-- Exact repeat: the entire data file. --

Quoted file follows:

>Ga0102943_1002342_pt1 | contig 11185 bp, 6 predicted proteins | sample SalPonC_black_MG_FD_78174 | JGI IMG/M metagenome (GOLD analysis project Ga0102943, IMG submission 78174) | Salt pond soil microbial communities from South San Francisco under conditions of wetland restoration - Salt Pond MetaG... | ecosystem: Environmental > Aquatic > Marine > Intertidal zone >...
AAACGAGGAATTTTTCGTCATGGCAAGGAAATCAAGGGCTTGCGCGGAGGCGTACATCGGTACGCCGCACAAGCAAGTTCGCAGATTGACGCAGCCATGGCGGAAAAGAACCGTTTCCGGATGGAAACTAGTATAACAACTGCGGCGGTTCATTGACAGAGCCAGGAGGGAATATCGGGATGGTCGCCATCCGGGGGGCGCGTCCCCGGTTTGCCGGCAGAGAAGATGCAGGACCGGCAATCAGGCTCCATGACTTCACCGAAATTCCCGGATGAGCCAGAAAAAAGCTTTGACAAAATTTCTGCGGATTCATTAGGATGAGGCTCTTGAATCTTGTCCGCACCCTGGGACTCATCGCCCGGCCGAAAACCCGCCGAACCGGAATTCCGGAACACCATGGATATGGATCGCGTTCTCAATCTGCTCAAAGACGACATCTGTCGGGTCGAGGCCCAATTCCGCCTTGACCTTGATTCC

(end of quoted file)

>Ga0102943_1002342_pt1 | contig 11185 bp, 6 predicted proteins | sample SalPonC_black_MG_FD_78174 | JGI IMG/M metagenome (GOLD analysis project Ga0102943, IMG submission 78174) | Salt pond soil microbial communities from South San Francisco under conditions of wetland restoration - Salt Pond MetaG... | ecosystem: Environmental > Aquatic > Marine > Intertidal zone >...
AAACGAGGAATTTTTCGTCATGGCAAGGAAATCAAGGGCTTGCGCGGAGGCGTACATCGGTACGCCGCACAAGCAAGTTCGCAGATTGACGCAGCCATGGCGGAAAAGAACCGTTTCCGGATGGAAACTAGTATAACAACTGCGGCGGTTCATTGACAGAGCCAGGAGGGAATATCGGGATGGTCGCCATCCGGGGGGCGCGTCCCCGGTTTGCCGGCAGAGAAGATGCAGGACCGGCAATCAGGCTCCATGACTTCACCGAAATTCCCGGATGAGCCAGAAAAAAGCTTTGACAAAATTTCTGCGGATTCATTAGGATGAGGCTCTTGAATCTTGTCCGCACCCTGGGACTCATCGCCCGGCCGAAAACCCGCCGAACCGGAATTCCGGAACACCATGGATATGGATCGCGTTCTCAATCTGCTCAAAGACGACATCTGTCGGGTCGAGGCCCAATTCCGCCTTGACCTTGATTCC